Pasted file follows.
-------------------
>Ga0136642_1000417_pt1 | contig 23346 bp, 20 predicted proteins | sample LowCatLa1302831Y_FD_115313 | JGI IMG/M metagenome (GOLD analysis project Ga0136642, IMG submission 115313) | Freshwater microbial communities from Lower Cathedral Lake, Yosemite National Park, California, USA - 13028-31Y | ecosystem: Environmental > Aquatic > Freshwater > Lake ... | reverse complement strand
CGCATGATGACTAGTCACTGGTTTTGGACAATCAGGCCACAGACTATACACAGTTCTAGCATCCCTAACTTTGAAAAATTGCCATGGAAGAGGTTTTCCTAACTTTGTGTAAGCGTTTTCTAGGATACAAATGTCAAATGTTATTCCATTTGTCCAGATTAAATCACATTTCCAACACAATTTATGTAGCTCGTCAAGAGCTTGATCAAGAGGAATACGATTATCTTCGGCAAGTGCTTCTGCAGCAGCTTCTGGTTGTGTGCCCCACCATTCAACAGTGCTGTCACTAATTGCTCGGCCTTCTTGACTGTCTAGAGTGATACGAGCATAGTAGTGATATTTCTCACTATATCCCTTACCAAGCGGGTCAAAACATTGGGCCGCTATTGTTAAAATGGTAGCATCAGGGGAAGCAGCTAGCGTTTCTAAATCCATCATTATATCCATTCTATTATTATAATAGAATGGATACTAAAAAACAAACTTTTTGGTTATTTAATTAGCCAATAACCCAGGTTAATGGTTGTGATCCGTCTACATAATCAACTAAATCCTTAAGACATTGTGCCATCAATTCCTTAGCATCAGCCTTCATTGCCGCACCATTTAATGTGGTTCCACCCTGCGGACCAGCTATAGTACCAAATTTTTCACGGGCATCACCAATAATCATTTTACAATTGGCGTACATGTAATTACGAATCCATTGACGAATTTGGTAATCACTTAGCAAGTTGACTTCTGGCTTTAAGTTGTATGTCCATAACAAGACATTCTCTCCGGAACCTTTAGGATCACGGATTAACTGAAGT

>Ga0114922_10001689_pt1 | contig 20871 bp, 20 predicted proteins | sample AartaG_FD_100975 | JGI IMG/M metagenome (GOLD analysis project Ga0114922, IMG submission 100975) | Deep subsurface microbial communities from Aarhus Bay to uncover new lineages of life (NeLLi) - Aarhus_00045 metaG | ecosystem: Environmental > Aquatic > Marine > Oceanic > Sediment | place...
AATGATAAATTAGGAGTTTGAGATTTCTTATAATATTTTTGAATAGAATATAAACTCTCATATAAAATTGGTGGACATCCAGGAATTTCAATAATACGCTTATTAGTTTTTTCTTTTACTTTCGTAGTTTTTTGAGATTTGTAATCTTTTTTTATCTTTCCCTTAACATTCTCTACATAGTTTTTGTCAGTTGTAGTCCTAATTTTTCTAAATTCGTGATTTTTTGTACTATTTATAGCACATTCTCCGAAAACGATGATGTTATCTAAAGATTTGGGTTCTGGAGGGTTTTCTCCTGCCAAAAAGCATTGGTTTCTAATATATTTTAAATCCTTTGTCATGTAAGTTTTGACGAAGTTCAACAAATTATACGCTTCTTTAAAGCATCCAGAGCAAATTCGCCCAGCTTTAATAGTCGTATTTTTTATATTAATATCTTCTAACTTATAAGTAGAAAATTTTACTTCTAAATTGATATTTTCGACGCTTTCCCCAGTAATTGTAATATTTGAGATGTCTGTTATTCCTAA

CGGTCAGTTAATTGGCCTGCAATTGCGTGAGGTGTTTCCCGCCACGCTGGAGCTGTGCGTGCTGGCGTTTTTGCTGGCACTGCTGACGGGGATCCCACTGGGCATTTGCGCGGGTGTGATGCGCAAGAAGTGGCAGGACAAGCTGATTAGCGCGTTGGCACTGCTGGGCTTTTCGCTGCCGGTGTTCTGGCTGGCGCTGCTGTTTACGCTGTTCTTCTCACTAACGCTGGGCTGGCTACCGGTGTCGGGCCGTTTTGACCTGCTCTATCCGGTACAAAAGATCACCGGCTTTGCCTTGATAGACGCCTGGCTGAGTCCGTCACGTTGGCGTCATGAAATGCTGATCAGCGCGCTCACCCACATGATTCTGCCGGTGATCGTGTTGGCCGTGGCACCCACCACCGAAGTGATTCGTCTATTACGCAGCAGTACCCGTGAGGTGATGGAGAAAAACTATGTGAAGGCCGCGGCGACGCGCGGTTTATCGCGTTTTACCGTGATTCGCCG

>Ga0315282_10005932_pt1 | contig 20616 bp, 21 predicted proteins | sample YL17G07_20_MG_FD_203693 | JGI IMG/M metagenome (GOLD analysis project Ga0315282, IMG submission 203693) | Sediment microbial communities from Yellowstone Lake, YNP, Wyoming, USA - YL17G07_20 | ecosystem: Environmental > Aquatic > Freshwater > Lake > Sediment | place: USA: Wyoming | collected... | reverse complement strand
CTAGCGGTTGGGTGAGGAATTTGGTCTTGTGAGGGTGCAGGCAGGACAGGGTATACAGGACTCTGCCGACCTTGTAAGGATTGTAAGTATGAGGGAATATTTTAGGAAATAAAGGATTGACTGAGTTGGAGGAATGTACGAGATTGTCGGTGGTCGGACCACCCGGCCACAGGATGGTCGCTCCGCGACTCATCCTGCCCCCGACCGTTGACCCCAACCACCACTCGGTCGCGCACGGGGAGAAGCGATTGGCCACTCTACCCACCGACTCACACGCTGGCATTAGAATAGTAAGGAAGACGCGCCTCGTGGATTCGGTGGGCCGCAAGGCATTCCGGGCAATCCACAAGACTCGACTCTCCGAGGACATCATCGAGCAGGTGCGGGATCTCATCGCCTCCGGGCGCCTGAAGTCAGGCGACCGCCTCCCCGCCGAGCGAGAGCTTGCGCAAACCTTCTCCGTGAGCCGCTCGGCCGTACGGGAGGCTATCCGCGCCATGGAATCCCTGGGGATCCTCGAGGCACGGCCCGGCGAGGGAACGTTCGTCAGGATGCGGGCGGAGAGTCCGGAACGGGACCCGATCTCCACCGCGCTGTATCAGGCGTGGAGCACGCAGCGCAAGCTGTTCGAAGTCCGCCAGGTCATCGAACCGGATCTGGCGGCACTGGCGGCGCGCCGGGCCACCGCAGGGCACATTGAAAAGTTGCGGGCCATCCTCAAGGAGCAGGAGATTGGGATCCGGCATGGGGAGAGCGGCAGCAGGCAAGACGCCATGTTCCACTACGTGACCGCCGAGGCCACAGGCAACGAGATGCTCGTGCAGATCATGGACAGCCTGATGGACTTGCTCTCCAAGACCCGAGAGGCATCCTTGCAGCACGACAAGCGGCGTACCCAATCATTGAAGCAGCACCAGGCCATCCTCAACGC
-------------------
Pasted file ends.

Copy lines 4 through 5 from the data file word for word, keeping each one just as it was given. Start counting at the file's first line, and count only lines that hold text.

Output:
AATGATAAATTAGGAGTTTGAGATTTCTTATAATATTTTTGAATAGAATATAAACTCTCATATAAAATTGGTGGACATCCAGGAATTTCAATAATACGCTTATTAGTTTTTTCTTTTACTTTCGTAGTTTTTTGAGATTTGTAATCTTTTTTTATCTTTCCCTTAACATTCTCTACATAGTTTTTGTCAGTTGTAGTCCTAATTTTTCTAAATTCGTGATTTTTTGTACTATTTATAGCACATTCTCCGAAAACGATGATGTTATCTAAAGATTTGGGTTCTGGAGGGTTTTCTCCTGCCAAAAAGCATTGGTTTCTAATATATTTTAAATCCTTTGTCATGTAAGTTTTGACGAAGTTCAACAAATTATACGCTTCTTTAAAGCATCCAGAGCAAATTCGCCCAGCTTTAATAGTCGTATTTTTTATATTAATATCTTCTAACTTATAAGTAGAAAATTTTACTTCTAAATTGATATTTTCGACGCTTTCCCCAGTAATTGTAATATTTGAGATGTCTGTTATTCCTAA

CGGTCAGTTAATTGGCCTGCAATTGCGTGAGGTGTTTCCCGCCACGCTGGAGCTGTGCGTGCTGGCGTTTTTGCTGGCACTGCTGACGGGGATCCCACTGGGCATTTGCGCGGGTGTGATGCGCAAGAAGTGGCAGGACAAGCTGATTAGCGCGTTGGCACTGCTGGGCTTTTCGCTGCCGGTGTTCTGGCTGGCGCTGCTGTTTACGCTGTTCTTCTCACTAACGCTGGGCTGGCTACCGGTGTCGGGCCGTTTTGACCTGCTCTATCCGGTACAAAAGATCACCGGCTTTGCCTTGATAGACGCCTGGCTGAGTCCGTCACGTTGGCGTCATGAAATGCTGATCAGCGCGCTCACCCACATGATTCTGCCGGTGATCGTGTTGGCCGTGGCACCCACCACCGAAGTGATTCGTCTATTACGCAGCAGTACCCGTGAGGTGATGGAGAAAAACTATGTGAAGGCCGCGGCGACGCGCGGTTTATCGCGTTTTACCGTGATTCGCCG